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EXUM et al. v. MELTON et al.
Service of process. Lowndes State Court. Before Judge Turner.
In June 1994, Albert L. Exum, individually and as administrator of the estate of his late wife, commenced this medical negligence action against Dawn Acree, M.D., Howard L. Melton, M.D., Melton's professional corporation, and South Georgia Medical Center in the State Court of Lowndes County. Within two weeks, service of process on Melton was attempted at his office by delivering the summons and complaint into the hands of Kristie Brown, ostensibly at Melton's "most notorious place of abode. . . ." Service on the corporation was made by leaving a copy of the summons and complaint with Brown, ostensibly "in charge of the office and place of doing business of said Corporation in this County." Acree, Melton, and the corporation jointly answered, raising, inter alia, objections to jurisdiction, venue, and the sufficiency of service of process.
In January 1995, defendants successfully moved to extend the time for discovery until the entry of the pretrial order. In January 1998, plaintiffs dismissed the claim against South Georgia Medical Center with prejudice, and in the following September, Melton and his corporation moved to dismiss for insufficiency of service of process or, alternatively, to transfer the case to Cook County, where defendant Acree resided. This motion was granted by dismissing the case against Melton and his corporation and by transferring the case against Acree to Cook County. On appeal, Exum contends dismissal was erroneous because (1) the trial court had no jurisdiction to rule on the motion, (2) service was sufficient, (3) defendants waived any insufficiency of service of process, and (4) Melton was personally served promptly after the motion. We affirm the dismissals.
1. Jurisdiction. Exum first argues the trial court had no jurisdiction to consider the motion to dismiss, because venue (and so personal jurisdiction) vanished with the dismissal of the Medical Center, the sole resident of Lowndes County.
Under former OCGA 9-10-31
and current OCGA 9-10-31
(a), alleged joint tortfeasors, residing in different counties, are subject to suit in any county in which one or more defendants reside. 1
If the sole resident defendant is dismissed or is found not liable, venue as to the remaining defendants is said to vanish, in which case the court is without personal jurisdiction to enter a binding judgment on the merits against the nonresident defendants. 2
Personal jurisdiction and venue are defenses for the defendant to raise, and may be waived, 3
even though properly preserved in the pleadings. 4
Here, the order granting defendants' OCGA 9-11-12
(b) (5) motion to dismiss due to insufficiency of service of process is a matter of abatement only, and not a judgment on the merits. 5
After venue vanishes, the trial court still retains jurisdiction to order the case transferred to a court where venue is appropriate. 6
In our view, the trial court also retains jurisdiction to consider and grant a defendant's motion to dismiss on a matter of abatement, rendering the need to transfer moot. 7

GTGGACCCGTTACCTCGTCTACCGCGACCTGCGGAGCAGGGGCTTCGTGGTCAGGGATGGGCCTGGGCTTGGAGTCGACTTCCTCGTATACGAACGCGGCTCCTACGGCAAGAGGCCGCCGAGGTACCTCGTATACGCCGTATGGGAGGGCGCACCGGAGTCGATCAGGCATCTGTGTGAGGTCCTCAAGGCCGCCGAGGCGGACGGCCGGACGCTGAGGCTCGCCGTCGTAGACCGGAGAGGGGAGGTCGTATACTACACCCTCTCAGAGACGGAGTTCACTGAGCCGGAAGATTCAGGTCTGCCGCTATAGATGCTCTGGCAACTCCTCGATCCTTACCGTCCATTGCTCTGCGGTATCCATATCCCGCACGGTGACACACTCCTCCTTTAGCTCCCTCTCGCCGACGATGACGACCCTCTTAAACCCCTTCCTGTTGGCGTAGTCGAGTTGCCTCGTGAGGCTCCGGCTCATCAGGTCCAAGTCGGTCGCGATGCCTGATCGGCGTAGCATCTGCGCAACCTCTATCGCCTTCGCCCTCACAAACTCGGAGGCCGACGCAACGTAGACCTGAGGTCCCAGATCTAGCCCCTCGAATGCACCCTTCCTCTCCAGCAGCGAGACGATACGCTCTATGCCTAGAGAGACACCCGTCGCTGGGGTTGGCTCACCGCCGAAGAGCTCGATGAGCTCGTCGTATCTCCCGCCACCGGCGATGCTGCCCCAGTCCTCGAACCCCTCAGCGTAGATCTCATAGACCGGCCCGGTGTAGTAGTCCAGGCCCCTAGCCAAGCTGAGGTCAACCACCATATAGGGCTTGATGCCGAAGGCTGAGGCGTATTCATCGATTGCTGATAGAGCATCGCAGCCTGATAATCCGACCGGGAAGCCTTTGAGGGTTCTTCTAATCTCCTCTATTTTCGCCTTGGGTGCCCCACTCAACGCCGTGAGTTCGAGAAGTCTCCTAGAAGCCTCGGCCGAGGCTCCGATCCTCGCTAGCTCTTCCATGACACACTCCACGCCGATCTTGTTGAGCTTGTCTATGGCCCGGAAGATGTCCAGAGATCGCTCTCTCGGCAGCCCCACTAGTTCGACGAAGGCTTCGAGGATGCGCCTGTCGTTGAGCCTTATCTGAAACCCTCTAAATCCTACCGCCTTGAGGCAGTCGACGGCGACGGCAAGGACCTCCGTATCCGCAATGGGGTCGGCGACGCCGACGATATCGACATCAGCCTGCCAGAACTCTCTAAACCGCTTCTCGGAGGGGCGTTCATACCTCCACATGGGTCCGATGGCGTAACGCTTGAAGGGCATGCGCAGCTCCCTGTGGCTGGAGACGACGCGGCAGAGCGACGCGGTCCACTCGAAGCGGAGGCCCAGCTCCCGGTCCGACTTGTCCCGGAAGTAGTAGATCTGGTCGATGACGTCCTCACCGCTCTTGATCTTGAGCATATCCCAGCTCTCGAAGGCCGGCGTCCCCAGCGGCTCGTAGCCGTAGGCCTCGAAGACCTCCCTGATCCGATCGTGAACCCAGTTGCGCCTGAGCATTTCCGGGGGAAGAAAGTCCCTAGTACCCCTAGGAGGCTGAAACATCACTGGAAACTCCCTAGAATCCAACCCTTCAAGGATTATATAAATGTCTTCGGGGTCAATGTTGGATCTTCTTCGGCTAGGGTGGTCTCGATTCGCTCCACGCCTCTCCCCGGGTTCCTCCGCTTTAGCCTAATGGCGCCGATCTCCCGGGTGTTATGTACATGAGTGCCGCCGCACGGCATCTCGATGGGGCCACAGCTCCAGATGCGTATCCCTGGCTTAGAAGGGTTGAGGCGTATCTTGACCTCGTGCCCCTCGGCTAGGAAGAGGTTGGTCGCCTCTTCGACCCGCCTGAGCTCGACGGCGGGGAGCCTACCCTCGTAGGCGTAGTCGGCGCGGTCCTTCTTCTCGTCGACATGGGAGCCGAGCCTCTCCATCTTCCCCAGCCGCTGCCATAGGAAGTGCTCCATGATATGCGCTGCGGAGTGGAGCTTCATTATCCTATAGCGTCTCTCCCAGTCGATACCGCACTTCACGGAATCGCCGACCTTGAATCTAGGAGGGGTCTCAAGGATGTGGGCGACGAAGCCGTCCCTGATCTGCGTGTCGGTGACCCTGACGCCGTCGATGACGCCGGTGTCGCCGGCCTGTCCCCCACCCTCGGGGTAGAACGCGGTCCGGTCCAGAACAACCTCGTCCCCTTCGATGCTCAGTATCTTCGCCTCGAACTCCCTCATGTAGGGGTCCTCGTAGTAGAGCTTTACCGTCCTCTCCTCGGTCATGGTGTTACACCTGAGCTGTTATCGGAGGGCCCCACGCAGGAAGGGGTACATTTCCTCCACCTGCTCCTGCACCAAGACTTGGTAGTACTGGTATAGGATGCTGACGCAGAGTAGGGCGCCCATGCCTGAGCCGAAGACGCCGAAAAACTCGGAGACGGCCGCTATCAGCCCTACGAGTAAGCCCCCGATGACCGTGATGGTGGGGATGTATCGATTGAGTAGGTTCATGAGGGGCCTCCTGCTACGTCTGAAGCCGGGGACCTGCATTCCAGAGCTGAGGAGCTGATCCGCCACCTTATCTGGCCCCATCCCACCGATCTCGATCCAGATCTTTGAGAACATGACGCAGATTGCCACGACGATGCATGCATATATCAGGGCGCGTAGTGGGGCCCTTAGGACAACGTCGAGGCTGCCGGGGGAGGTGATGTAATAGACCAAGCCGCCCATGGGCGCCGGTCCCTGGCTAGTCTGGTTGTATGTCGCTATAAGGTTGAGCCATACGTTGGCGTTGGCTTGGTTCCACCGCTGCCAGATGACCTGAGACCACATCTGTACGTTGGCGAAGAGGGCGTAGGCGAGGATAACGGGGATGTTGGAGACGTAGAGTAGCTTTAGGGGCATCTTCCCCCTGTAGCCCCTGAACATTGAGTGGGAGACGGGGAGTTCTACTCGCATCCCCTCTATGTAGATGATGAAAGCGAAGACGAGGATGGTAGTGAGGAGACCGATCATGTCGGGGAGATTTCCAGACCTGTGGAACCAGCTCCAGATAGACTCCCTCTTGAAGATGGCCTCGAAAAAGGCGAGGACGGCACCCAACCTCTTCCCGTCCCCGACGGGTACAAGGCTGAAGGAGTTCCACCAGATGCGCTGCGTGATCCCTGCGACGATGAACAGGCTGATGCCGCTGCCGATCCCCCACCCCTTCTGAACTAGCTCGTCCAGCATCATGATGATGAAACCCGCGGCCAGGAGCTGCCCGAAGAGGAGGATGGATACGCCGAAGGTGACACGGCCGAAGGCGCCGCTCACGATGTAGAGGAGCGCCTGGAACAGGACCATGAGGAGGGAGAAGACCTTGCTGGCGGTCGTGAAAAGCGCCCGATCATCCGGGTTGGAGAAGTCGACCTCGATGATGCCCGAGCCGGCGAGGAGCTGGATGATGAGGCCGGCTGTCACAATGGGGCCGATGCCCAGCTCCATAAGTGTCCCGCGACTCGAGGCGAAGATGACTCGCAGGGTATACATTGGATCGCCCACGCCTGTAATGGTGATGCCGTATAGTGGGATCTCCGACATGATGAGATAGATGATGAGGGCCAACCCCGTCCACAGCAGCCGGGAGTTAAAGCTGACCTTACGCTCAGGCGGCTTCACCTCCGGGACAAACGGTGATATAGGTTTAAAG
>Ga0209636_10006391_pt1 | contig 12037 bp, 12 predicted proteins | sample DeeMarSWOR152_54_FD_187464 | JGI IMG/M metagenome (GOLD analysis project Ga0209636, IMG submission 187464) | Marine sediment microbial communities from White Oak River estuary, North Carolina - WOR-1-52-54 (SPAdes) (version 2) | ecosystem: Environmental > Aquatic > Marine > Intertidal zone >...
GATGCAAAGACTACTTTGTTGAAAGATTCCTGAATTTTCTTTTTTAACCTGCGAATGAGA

2. Waiver. The alleged negligence occurred in April 1993, suit commenced in June 1994, discovery lasted four years, and then in September 1998, after the two-year statute of limitation 8
and the five-year statute of ultimate repose 9
had lapsed, defendants moved to dismiss due to lack of proper service.
(a) Although Exum calls this defense "boilerplate," such rhetoric does not deprive the timely objection to service of its validity. 10
Receipt of the answer raising insufficiency of service of process should have put Exum and his counsel on notice of a possible jurisdictional flaw, invoking the related duty to exercise the greatest possible diligence to perfect timely service. 11
Depositions and interrogatories are available to discover any evidentiary basis for such "boilerplate" defenses, and a request for admissions can promptly and economically confirm or dispel the sufficiency of service of process. If a defendant denies the sufficiency of service, he can be served again, or an acknowledgment of service of the summons and complaint can be requested. 12
(b) Properly preserved 13
defenses under OCGA 9-11-12
(b) can be raised as late as the pretrial conference, although they are waived if omitted from any ensuing pretrial order. 14
Waiver of a Civil Practice Act 12 (b) (5) defense by any other conduct will be found only if the party acts in a manner so manifestly indicative of an intention to relinquish a known right or benefit that no other reasonable explanation of its conduct is possible. 15
Here, there is no pretrial order limiting the issues for trial, and the case does not appear on any trial calendar. Engaging in extensive discovery does not conclusively manifest the intent to relinquish a known right or benefit, 16
nor does it necessarily amount to consent to jurisdiction. In precedents 17
finding a waiver of a valid objection to service of process, defendant either omitted the claim from the pretrial order 18
or else substantially participated in litigation on the merits before raising the objection for decision by the court. 19
No such conduct was engaged in by Dr. Melton or his professional corporation. The trial court correctly concluded that no waiver occurred.
3. Valid service. The sufficiency of service is a question of fact for the trial court, whose determinations will not be disturbed on appeal if supported by evidence. 20